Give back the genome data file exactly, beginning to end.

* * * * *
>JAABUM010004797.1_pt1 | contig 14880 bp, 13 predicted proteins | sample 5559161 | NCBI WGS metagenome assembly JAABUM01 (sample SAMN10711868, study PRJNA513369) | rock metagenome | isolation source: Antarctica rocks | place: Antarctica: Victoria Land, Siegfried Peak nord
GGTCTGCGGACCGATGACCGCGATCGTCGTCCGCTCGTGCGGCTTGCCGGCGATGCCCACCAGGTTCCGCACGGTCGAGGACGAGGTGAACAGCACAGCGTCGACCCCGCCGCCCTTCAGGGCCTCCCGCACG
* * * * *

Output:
>JAABUM010004797.1_pt1 | contig 14880 bp, 13 predicted proteins | sample 5559161 | NCBI WGS metagenome assembly JAABUM01 (sample SAMN10711868, study PRJNA513369) | rock metagenome | isolation source: Antarctica rocks | place: Antarctica: Victoria Land, Siegfried Peak nord
GGTCTGCGGACCGATGACCGCGATCGTCGTCCGCTCGTGCGGCTTGCCGGCGATGCCCACCAGGTTCCGCACGGTCGAGGACGAGGTGAACAGCACAGCGTCGACCCCGCCGCCCTTCAGGGCCTCCCGCACG